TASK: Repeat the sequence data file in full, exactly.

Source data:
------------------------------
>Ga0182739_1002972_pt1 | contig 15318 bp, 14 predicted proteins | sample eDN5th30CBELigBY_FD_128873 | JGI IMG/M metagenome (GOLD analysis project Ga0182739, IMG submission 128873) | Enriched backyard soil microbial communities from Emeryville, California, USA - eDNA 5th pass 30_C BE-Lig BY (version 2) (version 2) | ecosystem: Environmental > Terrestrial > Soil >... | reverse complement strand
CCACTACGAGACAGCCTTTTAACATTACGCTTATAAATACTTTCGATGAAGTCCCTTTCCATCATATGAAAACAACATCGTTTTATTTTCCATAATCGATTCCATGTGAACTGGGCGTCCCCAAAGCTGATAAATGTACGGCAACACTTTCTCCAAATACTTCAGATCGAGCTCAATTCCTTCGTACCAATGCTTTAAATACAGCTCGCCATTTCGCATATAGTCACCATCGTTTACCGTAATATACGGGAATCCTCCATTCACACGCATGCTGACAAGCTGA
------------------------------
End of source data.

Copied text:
>Ga0182739_1002972_pt1 | contig 15318 bp, 14 predicted proteins | sample eDN5th30CBELigBY_FD_128873 | JGI IMG/M metagenome (GOLD analysis project Ga0182739, IMG submission 128873) | Enriched backyard soil microbial communities from Emeryville, California, USA - eDNA 5th pass 30_C BE-Lig BY (version 2) (version 2) | ecosystem: Environmental > Terrestrial > Soil >... | reverse complement strand
CCACTACGAGACAGCCTTTTAACATTACGCTTATAAATACTTTCGATGAAGTCCCTTTCCATCATATGAAAACAACATCGTTTTATTTTCCATAATCGATTCCATGTGAACTGGGCGTCCCCAAAGCTGATAAATGTACGGCAACACTTTCTCCAAATACTTCAGATCGAGCTCAATTCCTTCGTACCAATGCTTTAAATACAGCTCGCCATTTCGCATATAGTCACCATCGTTTACCGTAATATACGGGAATCCTCCATTCACACGCATGCTGACAAGCTGA